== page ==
-- Data Updated
SELECT * FROM [dbo].[Customers]

And if we check the table dbo.CustomersHistory we will see how new rows have been inserted, 4 in particular, one for each update made.

-- New rows at History
SELECT * FROM [dbo].[CustomersHistory]

We can also try to delete a record

-- Delete Satya's row
DELETE FROM [dbo].[Customers] WHERE Name = 'Satya'

Comprobamos que el dato se ha borrado de la tabla dbo.Customers

-- Data Deleted
SELECT * FROM [dbo].[Customers]

And that in the table dbo.CustomersHistory a new row has been added

-- New row at History
SELECT * FROM [dbo].[CustomersHistory]

Playing with versioning data

Now that we have made a series of operations and simple checks in the tables, we will see what other functionalities bring us the System-Versioned Temporal Tables.

We can see all the different versions that have had the data of a table using FOR SYSTEM_TIME ALL

-- All the versions of the rows in the table using FOR SYSTEM_TIME ALL
SELECT * FROM [Customers]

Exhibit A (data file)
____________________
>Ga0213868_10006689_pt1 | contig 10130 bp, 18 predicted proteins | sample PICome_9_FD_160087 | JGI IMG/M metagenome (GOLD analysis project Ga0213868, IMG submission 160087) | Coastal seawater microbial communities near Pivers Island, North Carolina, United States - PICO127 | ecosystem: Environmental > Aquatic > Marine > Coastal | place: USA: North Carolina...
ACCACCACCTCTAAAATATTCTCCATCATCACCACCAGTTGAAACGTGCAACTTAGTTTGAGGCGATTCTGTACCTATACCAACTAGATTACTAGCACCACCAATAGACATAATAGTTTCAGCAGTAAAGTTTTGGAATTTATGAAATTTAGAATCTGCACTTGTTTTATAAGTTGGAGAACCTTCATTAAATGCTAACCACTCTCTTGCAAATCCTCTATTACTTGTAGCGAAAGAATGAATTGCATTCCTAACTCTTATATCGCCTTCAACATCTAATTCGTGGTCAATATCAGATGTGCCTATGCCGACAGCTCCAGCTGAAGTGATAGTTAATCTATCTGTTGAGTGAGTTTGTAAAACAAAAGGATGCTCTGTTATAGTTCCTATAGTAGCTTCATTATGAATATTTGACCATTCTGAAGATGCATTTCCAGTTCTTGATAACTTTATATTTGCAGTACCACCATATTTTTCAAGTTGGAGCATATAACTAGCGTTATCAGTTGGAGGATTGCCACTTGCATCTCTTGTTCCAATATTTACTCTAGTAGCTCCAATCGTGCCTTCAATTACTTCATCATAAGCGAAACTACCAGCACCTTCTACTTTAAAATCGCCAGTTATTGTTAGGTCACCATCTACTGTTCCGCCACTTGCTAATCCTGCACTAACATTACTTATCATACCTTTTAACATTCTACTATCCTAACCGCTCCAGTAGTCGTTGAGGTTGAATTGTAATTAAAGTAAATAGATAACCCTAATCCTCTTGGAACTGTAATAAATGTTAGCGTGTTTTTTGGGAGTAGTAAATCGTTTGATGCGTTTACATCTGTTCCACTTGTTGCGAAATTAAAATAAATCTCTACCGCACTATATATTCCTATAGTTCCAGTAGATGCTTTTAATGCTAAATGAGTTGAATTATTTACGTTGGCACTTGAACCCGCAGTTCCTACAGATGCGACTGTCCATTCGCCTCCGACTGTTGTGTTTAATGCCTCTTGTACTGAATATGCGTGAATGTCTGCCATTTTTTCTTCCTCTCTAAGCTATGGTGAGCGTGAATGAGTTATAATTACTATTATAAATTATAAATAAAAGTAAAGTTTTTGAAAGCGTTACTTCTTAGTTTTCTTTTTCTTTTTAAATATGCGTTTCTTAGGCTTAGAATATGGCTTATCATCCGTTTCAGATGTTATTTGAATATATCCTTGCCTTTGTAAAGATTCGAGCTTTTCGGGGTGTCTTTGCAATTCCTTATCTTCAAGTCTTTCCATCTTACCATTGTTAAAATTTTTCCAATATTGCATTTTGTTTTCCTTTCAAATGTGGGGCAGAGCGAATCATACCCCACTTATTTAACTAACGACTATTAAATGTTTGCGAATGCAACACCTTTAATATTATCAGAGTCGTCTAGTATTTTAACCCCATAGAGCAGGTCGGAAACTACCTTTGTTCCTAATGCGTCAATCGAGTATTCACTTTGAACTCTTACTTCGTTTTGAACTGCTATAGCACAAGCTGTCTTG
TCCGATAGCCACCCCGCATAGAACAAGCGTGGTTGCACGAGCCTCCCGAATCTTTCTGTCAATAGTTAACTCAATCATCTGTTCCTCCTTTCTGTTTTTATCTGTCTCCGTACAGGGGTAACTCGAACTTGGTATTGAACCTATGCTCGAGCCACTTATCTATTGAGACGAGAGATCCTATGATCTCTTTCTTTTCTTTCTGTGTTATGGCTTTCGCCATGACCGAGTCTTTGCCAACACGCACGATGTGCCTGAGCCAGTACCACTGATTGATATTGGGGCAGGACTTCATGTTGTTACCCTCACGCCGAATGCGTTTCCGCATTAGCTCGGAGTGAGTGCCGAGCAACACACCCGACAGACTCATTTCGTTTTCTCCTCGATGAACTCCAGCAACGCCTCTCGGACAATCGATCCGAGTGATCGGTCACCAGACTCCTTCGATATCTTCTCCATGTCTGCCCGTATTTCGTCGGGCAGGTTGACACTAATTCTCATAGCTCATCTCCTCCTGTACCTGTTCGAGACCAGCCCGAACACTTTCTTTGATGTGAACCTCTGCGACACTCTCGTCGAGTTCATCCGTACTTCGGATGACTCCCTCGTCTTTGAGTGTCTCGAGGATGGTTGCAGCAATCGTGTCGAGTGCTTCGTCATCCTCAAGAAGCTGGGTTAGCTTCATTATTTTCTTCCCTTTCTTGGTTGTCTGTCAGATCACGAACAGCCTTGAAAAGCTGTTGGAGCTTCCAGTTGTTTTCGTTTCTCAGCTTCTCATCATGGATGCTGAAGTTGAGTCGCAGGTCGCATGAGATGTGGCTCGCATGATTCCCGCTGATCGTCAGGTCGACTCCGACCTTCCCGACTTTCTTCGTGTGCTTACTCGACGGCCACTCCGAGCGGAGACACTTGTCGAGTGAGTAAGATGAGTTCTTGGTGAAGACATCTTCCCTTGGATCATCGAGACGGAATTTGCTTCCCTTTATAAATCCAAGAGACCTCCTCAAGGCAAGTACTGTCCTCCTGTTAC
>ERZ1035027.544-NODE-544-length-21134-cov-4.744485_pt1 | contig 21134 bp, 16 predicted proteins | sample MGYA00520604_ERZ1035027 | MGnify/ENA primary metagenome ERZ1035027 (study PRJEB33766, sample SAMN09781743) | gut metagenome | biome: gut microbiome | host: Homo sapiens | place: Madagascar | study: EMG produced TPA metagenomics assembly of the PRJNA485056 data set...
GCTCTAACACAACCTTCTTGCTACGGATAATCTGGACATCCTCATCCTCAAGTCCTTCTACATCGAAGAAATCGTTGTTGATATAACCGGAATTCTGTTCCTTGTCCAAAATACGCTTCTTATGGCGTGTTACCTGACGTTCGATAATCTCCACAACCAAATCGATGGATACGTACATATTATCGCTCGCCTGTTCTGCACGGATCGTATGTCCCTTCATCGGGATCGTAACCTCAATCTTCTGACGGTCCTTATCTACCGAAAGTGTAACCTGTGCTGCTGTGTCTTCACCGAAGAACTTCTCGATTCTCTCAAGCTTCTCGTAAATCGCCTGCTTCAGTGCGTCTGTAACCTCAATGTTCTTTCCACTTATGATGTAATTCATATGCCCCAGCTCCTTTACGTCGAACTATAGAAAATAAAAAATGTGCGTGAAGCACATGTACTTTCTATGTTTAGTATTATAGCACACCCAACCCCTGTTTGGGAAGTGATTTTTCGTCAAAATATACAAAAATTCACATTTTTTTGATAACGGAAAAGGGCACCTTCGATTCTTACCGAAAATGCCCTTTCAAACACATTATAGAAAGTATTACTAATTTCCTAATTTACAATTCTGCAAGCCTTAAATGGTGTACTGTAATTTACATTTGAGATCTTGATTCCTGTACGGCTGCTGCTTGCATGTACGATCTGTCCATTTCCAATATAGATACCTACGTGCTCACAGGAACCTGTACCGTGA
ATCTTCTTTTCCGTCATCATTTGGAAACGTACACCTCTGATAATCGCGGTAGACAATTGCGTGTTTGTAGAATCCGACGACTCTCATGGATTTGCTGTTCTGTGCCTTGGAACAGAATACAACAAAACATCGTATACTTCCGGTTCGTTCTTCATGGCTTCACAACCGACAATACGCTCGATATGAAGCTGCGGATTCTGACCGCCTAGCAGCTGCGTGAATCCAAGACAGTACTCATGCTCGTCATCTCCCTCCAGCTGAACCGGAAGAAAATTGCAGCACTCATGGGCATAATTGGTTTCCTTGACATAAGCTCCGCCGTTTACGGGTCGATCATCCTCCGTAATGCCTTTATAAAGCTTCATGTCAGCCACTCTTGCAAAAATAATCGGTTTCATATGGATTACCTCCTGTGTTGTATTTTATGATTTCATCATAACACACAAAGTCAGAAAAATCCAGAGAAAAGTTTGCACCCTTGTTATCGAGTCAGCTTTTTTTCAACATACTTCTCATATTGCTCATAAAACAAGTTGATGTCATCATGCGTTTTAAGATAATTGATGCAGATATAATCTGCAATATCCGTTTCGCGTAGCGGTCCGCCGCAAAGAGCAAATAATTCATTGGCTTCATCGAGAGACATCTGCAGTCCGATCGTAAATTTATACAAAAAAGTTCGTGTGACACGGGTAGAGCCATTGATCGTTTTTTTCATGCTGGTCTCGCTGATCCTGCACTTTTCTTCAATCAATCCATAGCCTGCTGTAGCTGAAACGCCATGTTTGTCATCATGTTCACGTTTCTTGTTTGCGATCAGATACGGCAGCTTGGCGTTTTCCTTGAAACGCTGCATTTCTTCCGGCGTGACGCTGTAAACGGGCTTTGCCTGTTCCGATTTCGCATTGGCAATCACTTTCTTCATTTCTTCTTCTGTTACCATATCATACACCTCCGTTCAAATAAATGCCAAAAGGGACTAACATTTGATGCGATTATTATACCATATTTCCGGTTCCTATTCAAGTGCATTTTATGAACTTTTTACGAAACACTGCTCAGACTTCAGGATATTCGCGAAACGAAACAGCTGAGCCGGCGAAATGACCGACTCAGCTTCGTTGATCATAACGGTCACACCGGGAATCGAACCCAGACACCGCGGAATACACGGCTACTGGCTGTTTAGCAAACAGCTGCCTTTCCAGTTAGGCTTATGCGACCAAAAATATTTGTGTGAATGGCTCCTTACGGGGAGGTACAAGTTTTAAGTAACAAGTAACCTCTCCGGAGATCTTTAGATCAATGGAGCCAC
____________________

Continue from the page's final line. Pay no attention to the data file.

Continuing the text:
We can see how a row was at a specific moment in time using FOR SYSTEM_TIME AS OF (that’s why I waited 10-15 seconds between the first Updates and the second ones)

-- Data in Customers table at a specific point in time
SELECT * FROM [Customers]
FOR SYSTEM_TIME AS OF '2019-05-21 14:26:34.2551348'

Deleting the table

Finally, we will see the correct way to perform the drop or to undo everything we have created.

Let’s try to delete the table dbo.Customers

-- Try to Drop the Temporal TABLE
DROP TABLE [dbo].[Customers]
-- ERROR!!

An error occurs because we first need to disable versioning.

-- First you have to disable System Versioning FOR DROP OR ALTER TABLE

By disabling the versioning, we can check how the two tables have been converted into two simple tables.

And once everything is disabled is when we can proceed to the deletion of the two tables.

-- With System Versioning Off both tables will become in normal tables and you can drop it
DROP TABLE [dbo].[Customers]
DROP TABLE [dbo].[CustomersHistory]

You can get more information about System-Versioned Temporal Tables in the official documentation.

Through all the entries in the GDPR series we have covered all the necessary aspects to comply with this regulation and to protect the personal data that our database contains.

If you have any questions about it, do not hesitate to post a comment and I will respond as soon as possible.

GDPR Series:

  1. How to adapt SQL Server to the GDPR
  2. Discovering and classifying personal data with SQL Server
  3. Managing access and use of data with SQL Server
  4. Protecting data at Rest, in Use and in Transit
  5. Monitor and Report unauthorized access to Personal Data